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The Blue Angels are a Navy flight demonstration squadron based in Pensacola, Florida during the show season and El Centro, California during the winter for pilot training. Founded in 1946 by order of Chester Nimitz, the Blue Angels perform at numerous venues across the United States every year to enhance recruiting efforts for the United States Navy and Marine Corps. Service with the Blue Angels is voluntary, and the pilots and flight crew are evenly mixed between members of the Navy and Marine Corps. The team's stated mission is to serve as goodwill ambassadors for the Navy and Marine Corps and to be a positive representation of service in the United States Armed Forces.
In 2006, the Blue Angels flew Boeing F/A-18 Hornets for their aerial demonstrations. The jets cost approximately 18 million US dollars (USD) to manufacture, but when fully configured, they usually exceed 21 million USD in cost. At 56 feet (approximately 17 meters) long and 15 feet (4.5 meters) tall, the aircraft weigh a maximum of 56,000 pounds (25,401 kilos) at takeoff and have a flight radius of over 500 miles (804 kilometers). The Hornets can reach a top speed of over 1,200 miles per hour (1931 kilometers per hour) and are famous for their maneuverability, grace, and speed. The jets are decorated in a distinctive blue and gold style that is easily recognizable from the ground.
Members of the Blue Angels team serve for two years and then return to service within their branch of the armed forces. The Blue Angels is considered representative of the finest of the Navy and Marine Corps, and pilots are chosen for their ability, career goals, military bearing, and communication skills. Pilots must have a minimum of 1,250 jet flying hours and aircraft carrier certification in order to apply for a seat on the Blue Angels team, in addition to undergoing other screening processes. There are usually approximately six openings on the team per year.
The Blue Angels are famous for their high speed, low altitude aerial acrobatics and tight formations. While all Naval aviators possess the same skills as the Blue Angels, the team is considered to present a refinement and qualification of these skills, focused on presenting the best possible training and performance to the public. Features of their shows include the four-jet Diamond Formation and the six-jet Delta Formation. Both of these formations require a high level of nerve and skill, as the jets fly in close proximity to each other while maintaining a high speed. There are also two Solo Pilots on the team.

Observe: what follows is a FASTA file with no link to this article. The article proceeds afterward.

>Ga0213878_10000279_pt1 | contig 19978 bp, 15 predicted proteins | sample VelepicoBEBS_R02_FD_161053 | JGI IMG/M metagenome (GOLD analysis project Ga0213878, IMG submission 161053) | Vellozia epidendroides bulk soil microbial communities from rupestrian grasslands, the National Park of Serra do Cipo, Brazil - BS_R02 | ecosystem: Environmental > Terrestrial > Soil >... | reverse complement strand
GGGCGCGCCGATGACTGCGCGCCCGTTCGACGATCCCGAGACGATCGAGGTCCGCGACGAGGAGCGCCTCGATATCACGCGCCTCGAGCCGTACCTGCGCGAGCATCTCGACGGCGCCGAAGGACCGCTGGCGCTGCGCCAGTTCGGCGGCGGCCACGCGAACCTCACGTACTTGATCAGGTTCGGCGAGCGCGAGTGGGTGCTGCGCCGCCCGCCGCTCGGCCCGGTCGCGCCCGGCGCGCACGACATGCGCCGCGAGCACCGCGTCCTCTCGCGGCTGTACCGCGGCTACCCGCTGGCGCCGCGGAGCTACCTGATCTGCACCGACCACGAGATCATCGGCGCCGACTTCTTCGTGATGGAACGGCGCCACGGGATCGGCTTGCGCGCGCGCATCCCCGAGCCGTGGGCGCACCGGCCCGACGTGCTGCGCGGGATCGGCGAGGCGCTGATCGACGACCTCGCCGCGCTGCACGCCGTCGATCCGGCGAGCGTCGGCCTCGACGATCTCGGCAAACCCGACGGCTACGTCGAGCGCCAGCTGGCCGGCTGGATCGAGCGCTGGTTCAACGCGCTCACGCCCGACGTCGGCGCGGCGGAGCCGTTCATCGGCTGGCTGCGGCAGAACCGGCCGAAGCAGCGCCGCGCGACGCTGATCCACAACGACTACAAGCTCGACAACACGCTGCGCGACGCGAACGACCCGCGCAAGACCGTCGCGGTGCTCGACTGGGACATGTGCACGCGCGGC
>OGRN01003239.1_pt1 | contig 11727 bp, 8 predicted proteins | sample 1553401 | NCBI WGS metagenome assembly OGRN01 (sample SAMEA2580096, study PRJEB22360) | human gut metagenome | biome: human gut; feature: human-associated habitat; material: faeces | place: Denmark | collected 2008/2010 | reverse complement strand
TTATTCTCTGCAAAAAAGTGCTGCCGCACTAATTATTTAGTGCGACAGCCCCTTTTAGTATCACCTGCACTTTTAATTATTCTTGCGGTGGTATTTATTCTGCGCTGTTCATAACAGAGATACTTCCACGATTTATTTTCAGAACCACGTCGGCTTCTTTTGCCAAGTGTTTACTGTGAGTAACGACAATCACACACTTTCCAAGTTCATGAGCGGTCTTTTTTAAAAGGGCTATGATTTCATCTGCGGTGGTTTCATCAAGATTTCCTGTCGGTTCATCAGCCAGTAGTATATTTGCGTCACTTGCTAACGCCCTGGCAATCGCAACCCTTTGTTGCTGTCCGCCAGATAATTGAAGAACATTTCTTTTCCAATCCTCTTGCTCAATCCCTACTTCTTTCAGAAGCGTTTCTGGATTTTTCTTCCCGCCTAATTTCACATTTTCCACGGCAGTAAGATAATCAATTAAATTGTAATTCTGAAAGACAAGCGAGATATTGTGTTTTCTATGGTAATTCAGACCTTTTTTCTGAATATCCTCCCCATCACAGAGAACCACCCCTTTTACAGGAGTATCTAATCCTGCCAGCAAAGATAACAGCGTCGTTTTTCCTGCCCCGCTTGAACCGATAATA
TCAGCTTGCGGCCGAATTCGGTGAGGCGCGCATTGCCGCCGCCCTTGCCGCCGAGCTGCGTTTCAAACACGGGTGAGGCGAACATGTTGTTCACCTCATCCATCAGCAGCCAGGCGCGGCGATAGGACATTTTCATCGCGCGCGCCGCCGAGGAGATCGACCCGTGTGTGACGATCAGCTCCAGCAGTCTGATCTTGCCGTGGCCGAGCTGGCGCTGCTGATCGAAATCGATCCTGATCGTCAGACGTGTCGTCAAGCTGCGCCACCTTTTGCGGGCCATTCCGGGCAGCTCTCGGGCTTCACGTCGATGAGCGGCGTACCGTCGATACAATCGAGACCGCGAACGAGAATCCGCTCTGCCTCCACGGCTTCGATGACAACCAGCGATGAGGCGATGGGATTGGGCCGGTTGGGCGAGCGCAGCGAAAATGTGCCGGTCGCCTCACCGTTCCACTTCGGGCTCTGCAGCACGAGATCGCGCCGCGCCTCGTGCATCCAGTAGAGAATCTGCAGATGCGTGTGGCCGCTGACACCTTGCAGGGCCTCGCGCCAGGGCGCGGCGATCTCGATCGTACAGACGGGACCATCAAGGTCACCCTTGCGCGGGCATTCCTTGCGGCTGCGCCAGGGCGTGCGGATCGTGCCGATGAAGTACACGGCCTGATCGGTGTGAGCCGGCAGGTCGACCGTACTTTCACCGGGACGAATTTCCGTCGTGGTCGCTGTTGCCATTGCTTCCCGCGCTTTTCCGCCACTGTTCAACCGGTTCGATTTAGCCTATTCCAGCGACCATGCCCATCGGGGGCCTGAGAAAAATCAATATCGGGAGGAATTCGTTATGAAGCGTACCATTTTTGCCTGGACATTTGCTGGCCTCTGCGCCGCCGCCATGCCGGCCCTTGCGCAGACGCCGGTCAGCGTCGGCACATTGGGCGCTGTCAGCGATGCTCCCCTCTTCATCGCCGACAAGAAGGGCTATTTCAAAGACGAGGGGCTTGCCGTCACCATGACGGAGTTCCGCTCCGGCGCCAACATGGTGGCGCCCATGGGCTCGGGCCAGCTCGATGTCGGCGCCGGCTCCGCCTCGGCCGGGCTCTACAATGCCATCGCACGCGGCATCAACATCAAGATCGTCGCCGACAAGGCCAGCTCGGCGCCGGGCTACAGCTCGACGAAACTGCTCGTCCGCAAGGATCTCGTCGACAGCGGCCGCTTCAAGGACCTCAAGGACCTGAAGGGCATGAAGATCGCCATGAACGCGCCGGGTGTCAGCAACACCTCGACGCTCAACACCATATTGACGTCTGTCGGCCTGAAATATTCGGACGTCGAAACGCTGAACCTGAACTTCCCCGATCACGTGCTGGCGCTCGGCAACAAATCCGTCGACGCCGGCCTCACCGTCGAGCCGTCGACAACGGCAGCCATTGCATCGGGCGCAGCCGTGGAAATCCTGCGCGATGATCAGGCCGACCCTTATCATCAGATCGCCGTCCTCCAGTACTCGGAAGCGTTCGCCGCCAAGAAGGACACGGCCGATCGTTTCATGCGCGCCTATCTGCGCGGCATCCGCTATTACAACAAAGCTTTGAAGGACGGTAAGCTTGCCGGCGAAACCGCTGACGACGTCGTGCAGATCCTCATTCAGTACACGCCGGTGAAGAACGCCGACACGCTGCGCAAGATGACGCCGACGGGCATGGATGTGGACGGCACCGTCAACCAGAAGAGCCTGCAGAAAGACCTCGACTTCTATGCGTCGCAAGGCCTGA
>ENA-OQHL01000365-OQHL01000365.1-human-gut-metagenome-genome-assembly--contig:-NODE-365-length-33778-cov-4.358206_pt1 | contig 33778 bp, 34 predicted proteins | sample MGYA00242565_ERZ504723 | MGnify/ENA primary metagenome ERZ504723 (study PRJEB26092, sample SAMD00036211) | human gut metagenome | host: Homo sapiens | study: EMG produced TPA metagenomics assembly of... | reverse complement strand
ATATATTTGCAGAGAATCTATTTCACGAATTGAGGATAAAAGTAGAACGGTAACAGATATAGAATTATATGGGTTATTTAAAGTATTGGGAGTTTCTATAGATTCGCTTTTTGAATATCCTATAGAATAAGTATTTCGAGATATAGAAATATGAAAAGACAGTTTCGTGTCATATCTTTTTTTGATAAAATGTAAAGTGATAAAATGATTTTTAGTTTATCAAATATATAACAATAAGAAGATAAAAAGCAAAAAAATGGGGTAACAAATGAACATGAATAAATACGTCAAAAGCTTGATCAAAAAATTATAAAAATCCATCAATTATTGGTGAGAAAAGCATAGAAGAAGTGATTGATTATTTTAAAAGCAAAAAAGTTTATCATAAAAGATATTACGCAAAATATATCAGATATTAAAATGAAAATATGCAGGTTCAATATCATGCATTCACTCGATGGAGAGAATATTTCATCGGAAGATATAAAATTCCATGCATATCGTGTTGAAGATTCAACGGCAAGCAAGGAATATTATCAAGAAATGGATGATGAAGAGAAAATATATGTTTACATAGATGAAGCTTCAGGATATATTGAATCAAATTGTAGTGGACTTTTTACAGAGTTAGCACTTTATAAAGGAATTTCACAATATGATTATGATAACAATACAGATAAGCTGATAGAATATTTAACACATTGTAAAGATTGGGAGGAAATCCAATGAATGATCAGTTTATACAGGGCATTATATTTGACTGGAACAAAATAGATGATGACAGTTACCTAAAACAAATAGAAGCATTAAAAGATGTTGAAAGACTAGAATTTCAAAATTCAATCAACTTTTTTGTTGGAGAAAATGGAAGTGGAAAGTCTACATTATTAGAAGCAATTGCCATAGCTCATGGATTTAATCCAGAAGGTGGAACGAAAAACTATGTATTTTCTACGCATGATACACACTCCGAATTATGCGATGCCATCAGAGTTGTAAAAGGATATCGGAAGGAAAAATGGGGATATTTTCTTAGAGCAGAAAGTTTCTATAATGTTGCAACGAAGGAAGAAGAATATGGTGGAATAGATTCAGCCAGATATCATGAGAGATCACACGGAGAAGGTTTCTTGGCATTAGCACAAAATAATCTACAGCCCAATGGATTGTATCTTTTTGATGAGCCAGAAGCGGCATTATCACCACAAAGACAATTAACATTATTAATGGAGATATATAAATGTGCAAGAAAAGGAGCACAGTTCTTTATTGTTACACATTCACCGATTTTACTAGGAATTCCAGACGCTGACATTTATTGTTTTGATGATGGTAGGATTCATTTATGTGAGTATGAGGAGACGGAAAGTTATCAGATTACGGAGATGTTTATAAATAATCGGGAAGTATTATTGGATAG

The Blue Angels maintain a very busy performance schedule and can can be seen all over the nation, or at Pensacola for practices. Spectators are encouraged to wear ear protection, as the Blue Angels can be extremely loud.
@Scrbblchick -- That museum sounds incredible! Didn't even know it was there. I will have to make it a priority visit the next time I'm at the beach. And it's free. Hard to believe anything is free anymore.
I have seen the Blue Angels, though. I swear, I thought they were going to crash a dozen times before they pulled it all out and went screaming into the sky. Those guys are incredible flyers. The discipline it takes to do what they do is tremendous. They certainly make it easier to pay taxes when I see what is done with some of the money.
The Blue Angels are incredible. Don't miss them if you get the opportunity to see them do a show.
The Museum of Naval Aviation is in Pensacola, Florida, and in the atrium of the museum, they have six actual Blue Angels fighter planes suspended from the ceiling! It's an awesome sight. I wanted to lie on my back and look up at them. Completely incredible.
I tell people they really need to visit the museum if they're anywhere in the area -- Destin in Florida, Gulf Shores or Orange Beach in Alabama. It's a short drive and such a great museum! And it's free. Don't miss it.
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